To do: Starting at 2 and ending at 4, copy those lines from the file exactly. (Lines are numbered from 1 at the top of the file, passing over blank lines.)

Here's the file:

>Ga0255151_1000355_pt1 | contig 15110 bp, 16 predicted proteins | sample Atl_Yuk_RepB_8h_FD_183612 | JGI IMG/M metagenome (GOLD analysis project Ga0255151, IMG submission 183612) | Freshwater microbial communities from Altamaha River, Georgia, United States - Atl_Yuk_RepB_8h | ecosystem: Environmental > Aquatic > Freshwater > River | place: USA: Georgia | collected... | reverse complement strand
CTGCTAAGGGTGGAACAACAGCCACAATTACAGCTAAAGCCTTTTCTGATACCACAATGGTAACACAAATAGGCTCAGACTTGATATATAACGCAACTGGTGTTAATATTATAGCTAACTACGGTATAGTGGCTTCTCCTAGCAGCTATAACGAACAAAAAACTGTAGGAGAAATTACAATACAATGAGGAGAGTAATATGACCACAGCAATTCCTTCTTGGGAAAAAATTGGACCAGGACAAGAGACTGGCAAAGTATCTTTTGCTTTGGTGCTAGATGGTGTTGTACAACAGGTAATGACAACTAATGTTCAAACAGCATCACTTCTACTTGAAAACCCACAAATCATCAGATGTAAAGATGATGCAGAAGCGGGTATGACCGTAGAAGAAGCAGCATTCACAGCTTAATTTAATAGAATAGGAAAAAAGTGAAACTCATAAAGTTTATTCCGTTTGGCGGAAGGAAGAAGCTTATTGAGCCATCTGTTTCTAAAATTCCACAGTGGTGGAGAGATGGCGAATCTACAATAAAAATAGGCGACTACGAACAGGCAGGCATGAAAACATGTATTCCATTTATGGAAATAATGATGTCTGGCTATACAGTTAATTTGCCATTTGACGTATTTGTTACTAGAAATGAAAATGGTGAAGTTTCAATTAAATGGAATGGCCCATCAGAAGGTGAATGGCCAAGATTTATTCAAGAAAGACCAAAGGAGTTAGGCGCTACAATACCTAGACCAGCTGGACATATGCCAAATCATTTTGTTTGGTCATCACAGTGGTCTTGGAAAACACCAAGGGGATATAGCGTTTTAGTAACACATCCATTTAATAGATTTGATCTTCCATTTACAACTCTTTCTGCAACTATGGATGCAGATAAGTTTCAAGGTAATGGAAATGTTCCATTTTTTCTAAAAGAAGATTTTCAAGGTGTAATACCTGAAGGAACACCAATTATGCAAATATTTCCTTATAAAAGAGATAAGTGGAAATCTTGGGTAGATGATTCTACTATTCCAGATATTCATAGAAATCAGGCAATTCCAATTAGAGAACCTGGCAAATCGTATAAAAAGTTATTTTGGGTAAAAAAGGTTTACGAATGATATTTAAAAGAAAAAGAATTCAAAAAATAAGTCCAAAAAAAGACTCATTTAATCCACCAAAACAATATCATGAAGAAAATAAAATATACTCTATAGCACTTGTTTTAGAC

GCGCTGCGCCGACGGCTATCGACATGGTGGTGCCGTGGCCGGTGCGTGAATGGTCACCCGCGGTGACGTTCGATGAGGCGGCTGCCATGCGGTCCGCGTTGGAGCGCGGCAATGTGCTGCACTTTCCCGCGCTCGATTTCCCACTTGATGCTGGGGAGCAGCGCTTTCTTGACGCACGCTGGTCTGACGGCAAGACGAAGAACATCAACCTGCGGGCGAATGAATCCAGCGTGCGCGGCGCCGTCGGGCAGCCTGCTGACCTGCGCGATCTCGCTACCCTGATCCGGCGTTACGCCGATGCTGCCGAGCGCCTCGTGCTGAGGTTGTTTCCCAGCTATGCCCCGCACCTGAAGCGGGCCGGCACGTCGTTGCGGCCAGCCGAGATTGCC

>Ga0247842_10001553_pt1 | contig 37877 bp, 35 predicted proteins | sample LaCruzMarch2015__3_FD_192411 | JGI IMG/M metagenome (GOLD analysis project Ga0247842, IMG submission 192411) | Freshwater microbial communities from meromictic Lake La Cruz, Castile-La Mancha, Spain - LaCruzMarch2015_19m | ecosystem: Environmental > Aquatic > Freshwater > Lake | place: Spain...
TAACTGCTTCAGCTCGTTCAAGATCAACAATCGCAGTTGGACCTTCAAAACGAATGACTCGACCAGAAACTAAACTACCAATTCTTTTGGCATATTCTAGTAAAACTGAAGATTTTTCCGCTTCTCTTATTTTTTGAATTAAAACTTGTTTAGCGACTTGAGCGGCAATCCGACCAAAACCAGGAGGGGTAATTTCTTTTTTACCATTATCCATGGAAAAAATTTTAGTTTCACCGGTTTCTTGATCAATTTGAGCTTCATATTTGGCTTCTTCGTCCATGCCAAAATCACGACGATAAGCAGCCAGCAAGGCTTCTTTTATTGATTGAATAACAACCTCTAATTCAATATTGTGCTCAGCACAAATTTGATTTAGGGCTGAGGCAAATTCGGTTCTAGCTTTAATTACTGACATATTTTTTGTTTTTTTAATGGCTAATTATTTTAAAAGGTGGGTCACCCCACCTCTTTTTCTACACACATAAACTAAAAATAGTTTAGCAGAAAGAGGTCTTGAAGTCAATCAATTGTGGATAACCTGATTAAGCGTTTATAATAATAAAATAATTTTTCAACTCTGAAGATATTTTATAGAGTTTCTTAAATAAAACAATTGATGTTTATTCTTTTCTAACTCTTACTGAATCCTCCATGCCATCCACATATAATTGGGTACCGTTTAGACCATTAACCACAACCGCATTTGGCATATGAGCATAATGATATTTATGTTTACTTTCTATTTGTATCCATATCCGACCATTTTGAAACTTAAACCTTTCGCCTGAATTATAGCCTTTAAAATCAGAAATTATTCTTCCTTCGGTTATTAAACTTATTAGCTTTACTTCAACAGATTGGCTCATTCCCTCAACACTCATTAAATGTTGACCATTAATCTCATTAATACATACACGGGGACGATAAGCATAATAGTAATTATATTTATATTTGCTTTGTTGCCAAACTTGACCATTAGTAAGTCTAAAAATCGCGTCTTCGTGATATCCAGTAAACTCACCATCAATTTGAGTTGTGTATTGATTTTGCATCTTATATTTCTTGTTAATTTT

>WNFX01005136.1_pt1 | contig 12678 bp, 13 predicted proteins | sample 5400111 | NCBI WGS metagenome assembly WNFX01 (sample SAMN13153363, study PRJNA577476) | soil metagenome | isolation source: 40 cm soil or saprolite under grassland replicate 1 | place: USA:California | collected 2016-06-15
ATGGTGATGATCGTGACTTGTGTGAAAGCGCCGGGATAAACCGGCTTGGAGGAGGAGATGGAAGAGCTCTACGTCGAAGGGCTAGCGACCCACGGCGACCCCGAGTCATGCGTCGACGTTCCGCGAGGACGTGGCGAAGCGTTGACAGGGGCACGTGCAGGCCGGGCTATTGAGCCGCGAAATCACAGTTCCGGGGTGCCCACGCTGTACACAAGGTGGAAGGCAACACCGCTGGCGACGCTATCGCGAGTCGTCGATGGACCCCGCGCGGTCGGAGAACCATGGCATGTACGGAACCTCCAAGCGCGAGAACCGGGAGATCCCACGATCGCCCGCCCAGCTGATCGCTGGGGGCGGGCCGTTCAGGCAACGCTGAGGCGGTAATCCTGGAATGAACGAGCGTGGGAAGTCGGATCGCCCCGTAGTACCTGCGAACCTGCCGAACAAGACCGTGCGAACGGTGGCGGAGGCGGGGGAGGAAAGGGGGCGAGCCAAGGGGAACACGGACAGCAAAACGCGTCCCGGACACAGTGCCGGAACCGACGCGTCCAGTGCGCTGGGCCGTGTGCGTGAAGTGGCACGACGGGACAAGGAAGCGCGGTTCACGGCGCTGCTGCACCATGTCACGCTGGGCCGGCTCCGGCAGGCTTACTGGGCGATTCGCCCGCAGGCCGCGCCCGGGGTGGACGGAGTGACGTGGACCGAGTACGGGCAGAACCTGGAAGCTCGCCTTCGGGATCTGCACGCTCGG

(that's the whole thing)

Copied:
CTGCTAAGGGTGGAACAACAGCCACAATTACAGCTAAAGCCTTTTCTGATACCACAATGGTAACACAAATAGGCTCAGACTTGATATATAACGCAACTGGTGTTAATATTATAGCTAACTACGGTATAGTGGCTTCTCCTAGCAGCTATAACGAACAAAAAACTGTAGGAGAAATTACAATACAATGAGGAGAGTAATATGACCACAGCAATTCCTTCTTGGGAAAAAATTGGACCAGGACAAGAGACTGGCAAAGTATCTTTTGCTTTGGTGCTAGATGGTGTTGTACAACAGGTAATGACAACTAATGTTCAAACAGCATCACTTCTACTTGAAAACCCACAAATCATCAGATGTAAAGATGATGCAGAAGCGGGTATGACCGTAGAAGAAGCAGCATTCACAGCTTAATTTAATAGAATAGGAAAAAAGTGAAACTCATAAAGTTTATTCCGTTTGGCGGAAGGAAGAAGCTTATTGAGCCATCTGTTTCTAAAATTCCACAGTGGTGGAGAGATGGCGAATCTACAATAAAAATAGGCGACTACGAACAGGCAGGCATGAAAACATGTATTCCATTTATGGAAATAATGATGTCTGGCTATACAGTTAATTTGCCATTTGACGTATTTGTTACTAGAAATGAAAATGGTGAAGTTTCAATTAAATGGAATGGCCCATCAGAAGGTGAATGGCCAAGATTTATTCAAGAAAGACCAAAGGAGTTAGGCGCTACAATACCTAGACCAGCTGGACATATGCCAAATCATTTTGTTTGGTCATCACAGTGGTCTTGGAAAACACCAAGGGGATATAGCGTTTTAGTAACACATCCATTTAATAGATTTGATCTTCCATTTACAACTCTTTCTGCAACTATGGATGCAGATAAGTTTCAAGGTAATGGAAATGTTCCATTTTTTCTAAAAGAAGATTTTCAAGGTGTAATACCTGAAGGAACACCAATTATGCAAATATTTCCTTATAAAAGAGATAAGTGGAAATCTTGGGTAGATGATTCTACTATTCCAGATATTCATAGAAATCAGGCAATTCCAATTAGAGAACCTGGCAAATCGTATAAAAAGTTATTTTGGGTAAAAAAGGTTTACGAATGATATTTAAAAGAAAAAGAATTCAAAAAATAAGTCCAAAAAAAGACTCATTTAATCCACCAAAACAATATCATGAAGAAAATAAAATATACTCTATAGCACTTGTTTTAGAC

GCGCTGCGCCGACGGCTATCGACATGGTGGTGCCGTGGCCGGTGCGTGAATGGTCACCCGCGGTGACGTTCGATGAGGCGGCTGCCATGCGGTCCGCGTTGGAGCGCGGCAATGTGCTGCACTTTCCCGCGCTCGATTTCCCACTTGATGCTGGGGAGCAGCGCTTTCTTGACGCACGCTGGTCTGACGGCAAGACGAAGAACATCAACCTGCGGGCGAATGAATCCAGCGTGCGCGGCGCCGTCGGGCAGCCTGCTGACCTGCGCGATCTCGCTACCCTGATCCGGCGTTACGCCGATGCTGCCGAGCGCCTCGTGCTGAGGTTGTTTCCCAGCTATGCCCCGCACCTGAAGCGGGCCGGCACGTCGTTGCGGCCAGCCGAGATTGCC

>Ga0247842_10001553_pt1 | contig 37877 bp, 35 predicted proteins | sample LaCruzMarch2015__3_FD_192411 | JGI IMG/M metagenome (GOLD analysis project Ga0247842, IMG submission 192411) | Freshwater microbial communities from meromictic Lake La Cruz, Castile-La Mancha, Spain - LaCruzMarch2015_19m | ecosystem: Environmental > Aquatic > Freshwater > Lake | place: Spain...